If, as Marxists believe, the only way to resolve that contradiction is by the working class becoming aware of its historic need to seize state power, then the fights that socialists ought to fight are the ones that 1)are necessary to the working class, and 2) are impossible for capitalism to grant (the technical term is “Transitional Demands.”)

    If, as Marxists believe, the demands of many elements of the contemporary feminist movement are for things that benefit only the upper, privileged layers of women, and are, furthermore, quite possible and even “easy” (as you say) for capitalism to grant, then these are particularly struggles not to become involved in as they lead in the direction of reformism, and ultimately, maintaining the state.

  61. “… these are particularly struggles not to become involved in as they lead in the direction of reformism, and ultimately, maintaining the state.”

    Back when the issue was to get rid of absolute monarchic power, in France the monarchy flaunted its power until the society collapsed. Many people died, and in the confusion we got Robespierre and later Napoleon. Meanwhile in Britain there were compromises, the revolution was maybe less destructive, and Britain wound up with an ineffectual nerfed monarchy that is basicly an expensive tourist attraction.

    Is the French case so much better than the British one?

    Reform does maintain the state, and sometimes it allows really significant improvements.

    If reform inevitably results in your enemies staying in control, parasitizing the culture and the economy, that’s bad. But if you can use reform to gradually nerf your enemies, that might actually be better. If it works.

    One big advantage of that approach is that you get to work for whatever improvements you think are desirable. You aren’t stuck trying to make things worse to hasten the collapse of the system. That’s a good thing. If it works.

    I don’t want to tell you what works. I don’t know. But before you push hard for seizing state power amid general catastrophe, try to make sure there’s no gentler way.

  62. I’m a little confused about how the bloody, extended, brutal English Civil War can be considered gradually nerfing one’s enemies. I’m certain Charles I wouldn’t have seen it that way, nor would the Roundheads. Can you explain?

    In any case, however, the point of my remarks was to answer Chaosprime’s quite reasonable question, to wit, how can a socialist oppose easy fights that can be won? I’m pretty sure I answered it.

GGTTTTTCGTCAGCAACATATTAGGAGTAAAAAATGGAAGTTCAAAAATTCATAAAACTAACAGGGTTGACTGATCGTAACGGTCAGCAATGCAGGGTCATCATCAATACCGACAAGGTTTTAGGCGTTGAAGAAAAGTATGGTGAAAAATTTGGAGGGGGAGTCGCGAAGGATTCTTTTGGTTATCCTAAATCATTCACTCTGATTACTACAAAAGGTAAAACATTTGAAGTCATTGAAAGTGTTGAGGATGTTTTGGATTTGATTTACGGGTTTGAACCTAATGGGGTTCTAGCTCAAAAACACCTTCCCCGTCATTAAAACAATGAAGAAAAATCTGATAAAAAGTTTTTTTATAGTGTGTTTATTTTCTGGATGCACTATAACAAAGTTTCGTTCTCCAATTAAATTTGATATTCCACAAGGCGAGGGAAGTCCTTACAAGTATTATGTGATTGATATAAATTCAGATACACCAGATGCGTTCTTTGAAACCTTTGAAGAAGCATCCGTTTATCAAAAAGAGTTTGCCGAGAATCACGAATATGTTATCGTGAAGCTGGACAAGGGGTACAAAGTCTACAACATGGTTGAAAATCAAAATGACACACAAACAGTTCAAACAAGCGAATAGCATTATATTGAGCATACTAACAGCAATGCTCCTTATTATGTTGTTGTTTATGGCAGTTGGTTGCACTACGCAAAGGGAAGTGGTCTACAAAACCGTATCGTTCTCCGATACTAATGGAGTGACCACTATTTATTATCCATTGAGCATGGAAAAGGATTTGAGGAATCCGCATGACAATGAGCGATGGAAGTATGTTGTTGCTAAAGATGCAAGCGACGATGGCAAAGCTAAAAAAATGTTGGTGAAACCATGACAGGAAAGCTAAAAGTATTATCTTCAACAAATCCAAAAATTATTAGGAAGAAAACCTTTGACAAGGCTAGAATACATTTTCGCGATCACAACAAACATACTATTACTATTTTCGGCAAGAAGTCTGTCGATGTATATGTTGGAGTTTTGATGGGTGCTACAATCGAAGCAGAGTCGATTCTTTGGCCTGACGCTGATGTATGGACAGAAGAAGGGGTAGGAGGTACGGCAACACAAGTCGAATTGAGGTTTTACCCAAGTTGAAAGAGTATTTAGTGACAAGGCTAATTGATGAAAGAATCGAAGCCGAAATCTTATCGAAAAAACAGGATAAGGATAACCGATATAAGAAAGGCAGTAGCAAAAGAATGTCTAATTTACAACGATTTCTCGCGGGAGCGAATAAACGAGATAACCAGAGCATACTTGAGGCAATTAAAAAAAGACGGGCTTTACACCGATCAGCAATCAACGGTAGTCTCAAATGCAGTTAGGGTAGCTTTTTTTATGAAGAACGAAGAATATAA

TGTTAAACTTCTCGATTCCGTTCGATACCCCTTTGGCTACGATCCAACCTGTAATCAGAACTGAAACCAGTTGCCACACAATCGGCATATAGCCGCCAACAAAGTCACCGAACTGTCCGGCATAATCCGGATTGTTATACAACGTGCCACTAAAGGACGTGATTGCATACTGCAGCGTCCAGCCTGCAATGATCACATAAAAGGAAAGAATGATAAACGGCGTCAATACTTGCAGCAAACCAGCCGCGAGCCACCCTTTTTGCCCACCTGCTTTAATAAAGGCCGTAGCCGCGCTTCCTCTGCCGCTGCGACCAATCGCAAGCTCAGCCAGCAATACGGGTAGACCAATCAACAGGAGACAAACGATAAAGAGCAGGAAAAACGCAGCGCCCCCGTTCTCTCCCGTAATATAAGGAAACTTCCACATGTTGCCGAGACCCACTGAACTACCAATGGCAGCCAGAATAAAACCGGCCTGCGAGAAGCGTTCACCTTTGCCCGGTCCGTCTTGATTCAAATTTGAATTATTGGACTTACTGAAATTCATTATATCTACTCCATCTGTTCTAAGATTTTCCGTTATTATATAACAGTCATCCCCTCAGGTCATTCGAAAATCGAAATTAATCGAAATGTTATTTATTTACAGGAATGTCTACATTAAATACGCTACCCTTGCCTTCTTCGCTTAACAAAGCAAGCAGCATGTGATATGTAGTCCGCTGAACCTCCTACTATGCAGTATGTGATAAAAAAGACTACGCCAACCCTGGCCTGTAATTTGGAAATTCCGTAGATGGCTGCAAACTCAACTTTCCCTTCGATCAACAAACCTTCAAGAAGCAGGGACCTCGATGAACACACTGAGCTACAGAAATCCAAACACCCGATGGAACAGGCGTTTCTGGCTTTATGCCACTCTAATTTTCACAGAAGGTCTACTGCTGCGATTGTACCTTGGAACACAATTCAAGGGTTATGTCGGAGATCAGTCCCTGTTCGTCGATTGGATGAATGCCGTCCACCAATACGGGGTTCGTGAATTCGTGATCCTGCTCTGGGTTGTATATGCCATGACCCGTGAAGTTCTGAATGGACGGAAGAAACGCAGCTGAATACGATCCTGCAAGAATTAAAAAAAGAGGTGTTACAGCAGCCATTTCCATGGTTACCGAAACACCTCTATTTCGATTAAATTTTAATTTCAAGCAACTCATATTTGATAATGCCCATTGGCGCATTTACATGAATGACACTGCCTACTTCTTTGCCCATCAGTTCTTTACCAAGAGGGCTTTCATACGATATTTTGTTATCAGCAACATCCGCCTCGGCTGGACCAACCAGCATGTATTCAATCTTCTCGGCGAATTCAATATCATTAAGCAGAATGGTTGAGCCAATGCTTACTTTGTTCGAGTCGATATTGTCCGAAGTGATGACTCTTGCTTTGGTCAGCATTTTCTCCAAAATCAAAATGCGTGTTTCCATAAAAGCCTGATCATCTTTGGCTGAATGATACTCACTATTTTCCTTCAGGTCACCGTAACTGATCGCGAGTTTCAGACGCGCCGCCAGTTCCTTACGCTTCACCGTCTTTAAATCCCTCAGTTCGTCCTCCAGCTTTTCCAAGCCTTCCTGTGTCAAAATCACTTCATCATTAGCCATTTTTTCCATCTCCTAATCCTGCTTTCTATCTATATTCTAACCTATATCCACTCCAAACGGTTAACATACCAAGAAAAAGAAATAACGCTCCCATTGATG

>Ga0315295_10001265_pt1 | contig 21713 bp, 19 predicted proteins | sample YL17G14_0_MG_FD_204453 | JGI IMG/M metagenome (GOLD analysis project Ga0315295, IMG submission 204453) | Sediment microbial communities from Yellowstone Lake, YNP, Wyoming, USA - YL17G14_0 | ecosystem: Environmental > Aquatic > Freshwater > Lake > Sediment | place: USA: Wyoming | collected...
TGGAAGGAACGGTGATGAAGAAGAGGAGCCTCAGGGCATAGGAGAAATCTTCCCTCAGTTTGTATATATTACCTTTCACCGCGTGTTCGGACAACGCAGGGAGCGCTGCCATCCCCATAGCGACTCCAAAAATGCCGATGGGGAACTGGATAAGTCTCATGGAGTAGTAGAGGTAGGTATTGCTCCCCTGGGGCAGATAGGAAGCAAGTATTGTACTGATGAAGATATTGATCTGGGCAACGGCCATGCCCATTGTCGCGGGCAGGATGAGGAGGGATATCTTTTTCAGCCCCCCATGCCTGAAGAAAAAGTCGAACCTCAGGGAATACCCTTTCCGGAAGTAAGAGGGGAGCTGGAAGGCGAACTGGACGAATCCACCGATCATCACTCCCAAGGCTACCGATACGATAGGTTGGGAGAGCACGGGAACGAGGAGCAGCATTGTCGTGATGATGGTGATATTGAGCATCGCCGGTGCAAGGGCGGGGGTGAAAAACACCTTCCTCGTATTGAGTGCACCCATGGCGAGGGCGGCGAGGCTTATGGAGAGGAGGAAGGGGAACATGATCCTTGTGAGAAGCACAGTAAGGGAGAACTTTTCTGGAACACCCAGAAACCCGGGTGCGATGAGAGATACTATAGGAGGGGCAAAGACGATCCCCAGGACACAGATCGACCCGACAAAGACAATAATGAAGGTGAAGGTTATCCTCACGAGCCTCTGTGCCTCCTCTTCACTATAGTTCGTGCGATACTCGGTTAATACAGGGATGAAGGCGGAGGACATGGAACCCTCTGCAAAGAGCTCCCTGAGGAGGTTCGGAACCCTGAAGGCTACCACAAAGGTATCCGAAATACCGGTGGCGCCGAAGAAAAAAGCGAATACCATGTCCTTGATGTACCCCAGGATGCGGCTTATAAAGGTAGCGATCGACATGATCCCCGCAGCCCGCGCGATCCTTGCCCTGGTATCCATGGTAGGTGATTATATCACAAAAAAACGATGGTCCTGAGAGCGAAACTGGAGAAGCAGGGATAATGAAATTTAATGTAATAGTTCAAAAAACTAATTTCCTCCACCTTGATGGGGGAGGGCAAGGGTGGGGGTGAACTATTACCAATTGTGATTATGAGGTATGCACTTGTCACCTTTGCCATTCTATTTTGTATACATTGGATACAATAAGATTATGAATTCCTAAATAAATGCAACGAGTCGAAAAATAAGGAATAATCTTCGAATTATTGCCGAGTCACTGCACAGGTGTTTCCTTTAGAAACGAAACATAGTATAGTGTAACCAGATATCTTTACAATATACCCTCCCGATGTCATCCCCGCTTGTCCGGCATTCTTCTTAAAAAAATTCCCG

63. So, okay. I have a lot of thoughts about that.

    One is that, if Marxism is a method and not a party platform, I don’t get how it can have prescribed conclusions.

    Another is that SFWA isn’t capitalism, SFWA is a voluntary association of producers of goods, and if revolution is in fact a historical inevitability (despite “historical inevitability” having every characteristic of a completely laughable concept on the face of it), I’d say that if we need anything in preparation for it, we need functional examples of voluntary organization that work well to meet actual humans’ needs. (Some of my thinking there specifically growing out of this conversation: https://twitter.com/chaosprime/status/334737540244451328.)

    Another is that I don’t think I have it in me to be other than a reformist, so I’m continually sad that that’s a bad thing. It’s just, y’know, my entire professional experience has been all about building, rebuilding, and managing complex systems, and absolutely all of it has taught me that 1) with some bravery and willingness to work like a motherfucker, those systems can be radically redesigned and improved, and 2) just trashing them and starting over is a great way to go from a project with problems to a dead project.

    Another is that I don’t think the life experience of women in SFWA is less worthy than than that of less privileged women.

    Another is that if the working class isn’t supposed to take state power for the sake of improving everybody’s lives (well, excepting those presently enjoying a standard of living that isn’t feasible to offer everybody, and who don’t consider living in an equitable society a superior trade), then why should we even care? And if that’s the point of the exercise, then refusing to pursue that point where it’s available *now* seems like intentionally amplifying human misery for the sake of accelerating the schedule of history, which strikes me as pretty fucking awful.